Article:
Tuesday, November 29, 2011 -
1:45pm to 5:00pm EST
Ford Foundation, 320 East 43rd Street, NYC
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In the last half of the 20th century, a consensus emerged that time could be a valuable tool to improve schools. Early in the 21st century, NCLB proposed “supplementing” regular school hours with additional ones used in more targeted ways to improve school performance. A few years later, the federal Department of Education called for expanded times as a strategy to fix the lowest performing schools, those eligible for SIG (School Improvement Grants).
Today, more than a decade into the 21st century, there is still no consensus about how to use time so that it actually serves as this valuable tool nor how most effectively to configure time within and outside of schools so that it serves student needs. The Donors’ Education Collaborative and Philanthropy New York invite you to a discussion highlighting recent research that can shape that consensus by demonstrating how time can be harnessed for maximum effectiveness to transform schools and how students learn in them.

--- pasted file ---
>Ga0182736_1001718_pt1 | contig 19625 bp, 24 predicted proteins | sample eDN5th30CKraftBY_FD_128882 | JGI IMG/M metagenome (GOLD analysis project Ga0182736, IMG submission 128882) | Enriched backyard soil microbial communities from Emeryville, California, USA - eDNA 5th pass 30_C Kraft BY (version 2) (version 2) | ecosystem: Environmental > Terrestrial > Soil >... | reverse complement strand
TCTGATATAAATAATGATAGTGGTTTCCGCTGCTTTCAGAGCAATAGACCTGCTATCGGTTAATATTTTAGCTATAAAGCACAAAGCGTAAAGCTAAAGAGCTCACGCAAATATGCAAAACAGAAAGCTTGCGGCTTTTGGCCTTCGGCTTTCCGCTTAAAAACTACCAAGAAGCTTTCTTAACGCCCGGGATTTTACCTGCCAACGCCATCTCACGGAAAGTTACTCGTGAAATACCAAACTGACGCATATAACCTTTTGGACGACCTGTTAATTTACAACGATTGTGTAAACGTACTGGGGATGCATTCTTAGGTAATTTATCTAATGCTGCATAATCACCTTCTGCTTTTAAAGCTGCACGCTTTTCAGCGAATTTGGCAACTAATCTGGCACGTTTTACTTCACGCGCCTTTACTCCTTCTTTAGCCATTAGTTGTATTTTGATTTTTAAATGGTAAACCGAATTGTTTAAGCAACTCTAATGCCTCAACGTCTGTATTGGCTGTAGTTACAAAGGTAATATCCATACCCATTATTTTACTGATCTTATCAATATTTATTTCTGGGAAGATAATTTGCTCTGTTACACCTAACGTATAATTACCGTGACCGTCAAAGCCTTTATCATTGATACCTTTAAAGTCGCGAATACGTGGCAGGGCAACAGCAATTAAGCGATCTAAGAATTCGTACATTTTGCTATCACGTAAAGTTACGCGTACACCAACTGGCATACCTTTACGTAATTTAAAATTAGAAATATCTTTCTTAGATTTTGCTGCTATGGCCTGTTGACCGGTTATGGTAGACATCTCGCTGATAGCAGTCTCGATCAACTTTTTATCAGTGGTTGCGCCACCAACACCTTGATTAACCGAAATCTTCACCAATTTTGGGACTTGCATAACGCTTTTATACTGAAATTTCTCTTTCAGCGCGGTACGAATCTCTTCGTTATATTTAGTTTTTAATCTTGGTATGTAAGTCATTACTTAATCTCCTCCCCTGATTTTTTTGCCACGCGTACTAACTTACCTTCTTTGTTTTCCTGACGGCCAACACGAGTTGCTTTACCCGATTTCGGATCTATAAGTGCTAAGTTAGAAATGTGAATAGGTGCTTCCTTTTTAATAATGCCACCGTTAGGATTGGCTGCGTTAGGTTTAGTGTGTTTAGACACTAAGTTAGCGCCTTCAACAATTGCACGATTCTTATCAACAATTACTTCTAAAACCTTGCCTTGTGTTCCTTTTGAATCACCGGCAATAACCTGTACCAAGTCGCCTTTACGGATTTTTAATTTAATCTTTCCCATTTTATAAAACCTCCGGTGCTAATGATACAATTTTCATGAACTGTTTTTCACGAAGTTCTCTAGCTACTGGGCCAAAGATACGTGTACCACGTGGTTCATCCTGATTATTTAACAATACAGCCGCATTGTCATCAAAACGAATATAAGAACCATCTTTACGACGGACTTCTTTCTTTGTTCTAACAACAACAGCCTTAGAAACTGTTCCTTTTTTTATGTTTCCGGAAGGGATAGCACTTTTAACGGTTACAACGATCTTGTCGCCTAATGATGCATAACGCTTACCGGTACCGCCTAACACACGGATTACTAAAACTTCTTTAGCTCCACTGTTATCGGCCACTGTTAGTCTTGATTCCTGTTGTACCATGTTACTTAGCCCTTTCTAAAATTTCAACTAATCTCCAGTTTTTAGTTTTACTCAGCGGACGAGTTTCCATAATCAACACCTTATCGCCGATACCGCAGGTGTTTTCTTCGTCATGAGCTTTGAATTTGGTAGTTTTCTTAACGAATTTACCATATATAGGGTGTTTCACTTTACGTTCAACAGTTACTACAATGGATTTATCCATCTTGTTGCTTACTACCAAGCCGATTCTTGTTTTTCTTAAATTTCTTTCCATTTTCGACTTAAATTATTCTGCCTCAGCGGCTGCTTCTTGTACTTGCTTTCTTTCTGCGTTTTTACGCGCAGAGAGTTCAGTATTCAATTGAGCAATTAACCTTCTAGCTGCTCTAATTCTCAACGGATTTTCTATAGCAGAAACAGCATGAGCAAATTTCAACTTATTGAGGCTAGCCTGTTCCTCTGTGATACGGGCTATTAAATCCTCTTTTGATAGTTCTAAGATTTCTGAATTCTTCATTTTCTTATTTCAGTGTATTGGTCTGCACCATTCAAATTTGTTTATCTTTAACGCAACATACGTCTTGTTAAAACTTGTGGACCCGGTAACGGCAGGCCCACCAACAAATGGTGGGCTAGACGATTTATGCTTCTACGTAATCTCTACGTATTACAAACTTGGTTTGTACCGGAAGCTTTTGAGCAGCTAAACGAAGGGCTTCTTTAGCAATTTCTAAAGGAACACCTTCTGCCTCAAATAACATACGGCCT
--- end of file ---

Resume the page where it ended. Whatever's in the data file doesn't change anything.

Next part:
The discussion also will offer reflections from a pioneer in the field of expanding learning opportunities, illuminate successful practices in reconceiving time in (and out) of schools, and lay out policy implications from both the district and private funder perspectives.
- Why does time matter more than ever?
- How can schools and districts reconfigure time in ways that improve school climate, teaching effectiveness, and student outcomes?
- How can we pay for it? And should we?
- Gregg Betheil, Executive Director of School Programs and Partnerships, NYC Department of Education
- Jennifer Davis, Co-founder and President, National Center for Time and Learning
- Fred Frelow, Program Officer, The Ford Foundation
- Jane Quinn, Vice President and Director of National Center for Community Schools, Children’s Aid Society
All interested funders.